Chris Japp brings outstanding pedigree and a unique perspective to his position as CEO of Hitachi Medical Systems Europe. More than 25 years in the healthcare technology field have given him a remarkably clear vision, befitting a man whose core business is the dynamic world of medical imaging. He knows exactly where his company sits and where it’s headed.

Chris Japp sees the potential in Europe

Canadian by birth but a dual citizen of Canada and the US, Chris worked globally, with previous positions based in Toronto, Tokyo, Hong Kong and San Francisco, until the Hitachi job brought him to Europe 18 months ago. It’s an exciting time to be in Europe, where an ageing population spells growth for the healthcare sector, and to be at Hitachi Medical, which is figuring ever larger in its parent company’s plans. 

“We compete in three main areas,” Chris explains. “The first is diagnostics and clinical, which includes diagnostic imaging systems such as ultrasound, MRI and CT, as well as particle beam therapy. The second is informatics, such as healthcare analytics, Big Data analytics, and healthcare IT. And the third is testing reagents such as blood analysis, automatic laboratory systems, and regenerative medicine.

Chris Japp

Our objective is to become one of the leading healthcare providers in Europe.

Chris also sees digital technologies as a key transformation opportunity for the business. “By leveraging new advances in artificial intelligence to support clinical decision-making, utilising Big Data analytics in the detection and treatment of cancer and other diseases, and improving the preventative maintenance capability of our technologies, we are entering a new era where data and data analytics will play a key role in health care.”

Addressing the scale & diversity of the European market

Formerly the global CEO of Japan-based Pentax Medical, Chris sees many similarities between Hitachi’s other global markets and his current focus in Europe and North Africa. “Europe is unique, and every country in Europe is very different,” he observes. “But whether it’s in Europe or Japan or the US or Asia, there are a couple of things that are very common, trends that have been developing over the past 5 or 10 years.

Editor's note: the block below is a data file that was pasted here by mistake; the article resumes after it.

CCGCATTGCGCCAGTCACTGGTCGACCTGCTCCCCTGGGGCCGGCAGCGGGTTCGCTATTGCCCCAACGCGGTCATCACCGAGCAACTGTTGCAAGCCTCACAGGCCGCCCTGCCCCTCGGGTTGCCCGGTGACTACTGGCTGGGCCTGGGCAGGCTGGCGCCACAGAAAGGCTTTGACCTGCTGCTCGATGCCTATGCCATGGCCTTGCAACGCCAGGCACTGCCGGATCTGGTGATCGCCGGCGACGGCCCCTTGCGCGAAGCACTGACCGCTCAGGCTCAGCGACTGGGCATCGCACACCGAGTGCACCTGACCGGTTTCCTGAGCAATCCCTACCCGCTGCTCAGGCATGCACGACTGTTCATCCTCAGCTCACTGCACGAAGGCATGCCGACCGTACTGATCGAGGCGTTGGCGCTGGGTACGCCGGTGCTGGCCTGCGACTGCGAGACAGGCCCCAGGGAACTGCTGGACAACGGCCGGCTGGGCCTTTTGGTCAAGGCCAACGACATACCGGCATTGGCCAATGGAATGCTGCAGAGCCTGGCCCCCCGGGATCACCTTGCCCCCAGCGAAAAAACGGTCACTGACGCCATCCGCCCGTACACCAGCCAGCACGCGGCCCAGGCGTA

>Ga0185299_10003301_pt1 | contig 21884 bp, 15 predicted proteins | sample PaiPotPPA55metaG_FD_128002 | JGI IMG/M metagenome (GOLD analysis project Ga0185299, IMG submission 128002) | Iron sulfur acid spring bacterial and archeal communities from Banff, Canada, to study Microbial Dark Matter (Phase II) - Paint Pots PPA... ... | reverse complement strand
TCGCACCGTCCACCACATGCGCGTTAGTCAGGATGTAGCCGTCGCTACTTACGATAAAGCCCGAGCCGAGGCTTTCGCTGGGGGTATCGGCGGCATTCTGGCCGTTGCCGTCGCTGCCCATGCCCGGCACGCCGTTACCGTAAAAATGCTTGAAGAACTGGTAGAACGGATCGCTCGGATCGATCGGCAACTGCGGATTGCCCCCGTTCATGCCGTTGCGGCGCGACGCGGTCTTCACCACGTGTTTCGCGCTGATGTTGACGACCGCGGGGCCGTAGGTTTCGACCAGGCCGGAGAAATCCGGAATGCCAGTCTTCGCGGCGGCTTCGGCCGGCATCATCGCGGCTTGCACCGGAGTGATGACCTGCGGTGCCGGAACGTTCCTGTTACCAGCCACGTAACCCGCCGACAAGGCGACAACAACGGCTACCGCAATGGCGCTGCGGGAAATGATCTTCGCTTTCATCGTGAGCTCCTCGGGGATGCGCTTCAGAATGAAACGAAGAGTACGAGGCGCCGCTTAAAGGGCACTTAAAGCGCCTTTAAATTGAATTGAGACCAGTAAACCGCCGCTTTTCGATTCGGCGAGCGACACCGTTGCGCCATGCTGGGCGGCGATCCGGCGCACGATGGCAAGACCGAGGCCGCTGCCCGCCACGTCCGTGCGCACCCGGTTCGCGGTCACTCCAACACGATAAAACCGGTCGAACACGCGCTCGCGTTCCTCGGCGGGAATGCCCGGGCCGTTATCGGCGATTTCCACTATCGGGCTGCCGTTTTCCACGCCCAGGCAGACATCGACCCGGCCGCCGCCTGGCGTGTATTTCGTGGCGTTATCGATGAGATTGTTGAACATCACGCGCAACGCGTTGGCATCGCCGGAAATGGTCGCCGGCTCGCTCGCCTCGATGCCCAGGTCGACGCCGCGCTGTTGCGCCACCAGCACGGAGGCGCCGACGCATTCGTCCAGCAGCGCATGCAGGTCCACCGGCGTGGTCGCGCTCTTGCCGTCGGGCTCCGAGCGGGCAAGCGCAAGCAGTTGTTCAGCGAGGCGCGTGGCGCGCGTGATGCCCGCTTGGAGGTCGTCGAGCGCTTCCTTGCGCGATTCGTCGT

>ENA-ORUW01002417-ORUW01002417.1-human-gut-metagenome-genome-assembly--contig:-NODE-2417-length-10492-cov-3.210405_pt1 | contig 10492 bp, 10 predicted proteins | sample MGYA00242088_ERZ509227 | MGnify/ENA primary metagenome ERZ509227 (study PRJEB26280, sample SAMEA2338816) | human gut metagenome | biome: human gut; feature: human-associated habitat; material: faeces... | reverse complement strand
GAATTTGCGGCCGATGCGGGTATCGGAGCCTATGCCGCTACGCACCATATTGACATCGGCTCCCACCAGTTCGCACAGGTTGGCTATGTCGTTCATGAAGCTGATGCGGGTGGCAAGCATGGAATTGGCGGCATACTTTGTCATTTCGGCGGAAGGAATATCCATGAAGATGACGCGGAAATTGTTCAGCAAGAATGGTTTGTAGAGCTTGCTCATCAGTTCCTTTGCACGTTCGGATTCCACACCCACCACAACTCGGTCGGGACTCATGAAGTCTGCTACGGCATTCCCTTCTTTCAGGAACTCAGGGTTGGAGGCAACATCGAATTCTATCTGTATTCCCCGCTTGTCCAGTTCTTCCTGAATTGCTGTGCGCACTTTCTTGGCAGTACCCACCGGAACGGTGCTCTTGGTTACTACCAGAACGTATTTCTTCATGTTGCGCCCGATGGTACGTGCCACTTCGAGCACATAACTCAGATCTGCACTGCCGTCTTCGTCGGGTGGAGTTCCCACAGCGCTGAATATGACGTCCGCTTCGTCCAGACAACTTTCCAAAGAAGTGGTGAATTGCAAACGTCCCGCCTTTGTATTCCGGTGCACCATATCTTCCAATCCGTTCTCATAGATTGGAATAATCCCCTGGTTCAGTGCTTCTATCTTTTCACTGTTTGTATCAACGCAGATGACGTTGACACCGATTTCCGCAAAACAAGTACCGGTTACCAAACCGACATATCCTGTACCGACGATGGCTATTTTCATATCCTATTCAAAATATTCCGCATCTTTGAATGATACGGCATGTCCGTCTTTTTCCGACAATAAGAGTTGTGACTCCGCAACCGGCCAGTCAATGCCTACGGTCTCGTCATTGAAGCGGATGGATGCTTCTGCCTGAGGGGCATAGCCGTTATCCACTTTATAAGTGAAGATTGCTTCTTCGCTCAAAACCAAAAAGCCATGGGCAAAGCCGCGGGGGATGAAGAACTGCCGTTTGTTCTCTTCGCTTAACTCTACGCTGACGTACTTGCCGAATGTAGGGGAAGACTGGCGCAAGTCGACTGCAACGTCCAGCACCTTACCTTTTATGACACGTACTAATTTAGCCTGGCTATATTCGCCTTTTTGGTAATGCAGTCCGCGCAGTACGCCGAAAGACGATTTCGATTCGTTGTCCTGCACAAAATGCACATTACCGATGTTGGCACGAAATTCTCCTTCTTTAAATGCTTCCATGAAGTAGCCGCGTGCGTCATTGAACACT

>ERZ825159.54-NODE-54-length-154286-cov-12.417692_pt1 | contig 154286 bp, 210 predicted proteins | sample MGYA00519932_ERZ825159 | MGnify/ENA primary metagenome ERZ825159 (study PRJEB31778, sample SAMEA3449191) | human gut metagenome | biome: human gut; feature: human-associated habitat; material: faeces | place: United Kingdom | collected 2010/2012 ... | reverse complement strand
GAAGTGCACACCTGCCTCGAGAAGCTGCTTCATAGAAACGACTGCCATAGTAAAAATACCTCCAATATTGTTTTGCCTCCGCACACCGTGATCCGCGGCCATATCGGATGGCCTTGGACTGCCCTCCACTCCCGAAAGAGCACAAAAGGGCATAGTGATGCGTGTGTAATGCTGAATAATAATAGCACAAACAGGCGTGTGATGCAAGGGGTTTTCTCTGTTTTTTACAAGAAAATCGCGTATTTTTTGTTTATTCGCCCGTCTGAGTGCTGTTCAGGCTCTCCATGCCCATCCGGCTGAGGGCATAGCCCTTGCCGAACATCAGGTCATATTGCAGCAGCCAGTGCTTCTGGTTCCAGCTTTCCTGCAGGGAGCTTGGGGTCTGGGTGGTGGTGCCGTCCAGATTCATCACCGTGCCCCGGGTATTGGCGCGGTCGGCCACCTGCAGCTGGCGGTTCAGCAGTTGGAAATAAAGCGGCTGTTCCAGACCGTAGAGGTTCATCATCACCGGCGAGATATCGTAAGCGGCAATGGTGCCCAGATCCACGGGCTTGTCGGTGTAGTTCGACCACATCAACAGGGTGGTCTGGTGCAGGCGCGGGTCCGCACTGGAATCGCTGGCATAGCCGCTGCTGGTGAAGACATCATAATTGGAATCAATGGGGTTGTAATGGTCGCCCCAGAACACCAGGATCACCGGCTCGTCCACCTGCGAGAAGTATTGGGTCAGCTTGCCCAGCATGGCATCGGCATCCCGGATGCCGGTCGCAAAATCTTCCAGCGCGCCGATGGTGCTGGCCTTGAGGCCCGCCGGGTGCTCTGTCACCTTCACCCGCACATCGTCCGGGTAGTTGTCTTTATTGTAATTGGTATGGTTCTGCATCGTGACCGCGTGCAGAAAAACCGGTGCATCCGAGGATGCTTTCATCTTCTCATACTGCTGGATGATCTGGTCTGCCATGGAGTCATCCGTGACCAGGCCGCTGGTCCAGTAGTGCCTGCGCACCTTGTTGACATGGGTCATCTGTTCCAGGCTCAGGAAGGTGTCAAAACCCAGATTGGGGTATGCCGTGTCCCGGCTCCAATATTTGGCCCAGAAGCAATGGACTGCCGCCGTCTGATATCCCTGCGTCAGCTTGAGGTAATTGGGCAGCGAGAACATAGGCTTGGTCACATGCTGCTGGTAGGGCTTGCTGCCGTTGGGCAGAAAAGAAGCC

"One of the unique parallels between Japan and most of the countries that we deal with in Europe is that we’re seeing a rapidly ageing population, and with that comes an increase in chronic diseases. Everyone wants to live longer – life spans are increasing – and people want to maintain the same quality of life as they did when they were younger. The faster you can detect disease, and the faster you can accurately diagnose and provide a therapy, the better people’s quality of life. That’s really what we’re trying to do at Hitachi – improve the quality of life.” 

Chris Japp

A key challenge of any European business operation is the scale and diversity, which Chris is addressing through the development of strong local management and customer teams in each country, as well as his core leadership team based in Zug, Switzerland.

“It is absolutely essential that we have local representation in all of the countries where we do business, as only then can we truly address and understand our customer needs, and we are fortunate to have a strong base of local expertise.”

To improve overall efficiency, Chris has also centralised certain functions such as the complex European supply chain, which formerly included a web of warehouses throughout Europe but will now be centralised in Germany.

Economic performance for health care

As with everything Hitachi, all roads lead to customer service. “We want to get our products as quickly as we can into customers’ hands and deliver it configured in a way they would like and do it in the least expensive way possible.”

Although Hitachi Medical in Europe does most of its business with the traditional European economic powerhouses, this is also rapidly changing with the burgeoning middle class of developing countries where there is often regional inequality in the level of health care as a result of differences in economic growth.

Chris sees a tremendous opportunity for the technologies, services, and solutions provided by Hitachi Healthcare, and has addressed the opportunity by placing additional resources in those countries as well as working with key local partners and distributors. “Although in some counties there has been a recent currency devaluation which has made high-end medical technology and solutions less affordable, we continue to place resources and invest in these countries, as we feel there is a tremendous growth potential for the future.” 

For now, however, the big picture is rosy enough, and Chris takes both solace and guidance from Hitachi Medical’s twin mottos. The first – ‘The best for
your patients’ – is a given; its Japanese technicians and manufacturers would never offer anything less. And the second – ‘Economic performance for health care’ – is a challenge Chris is relishing.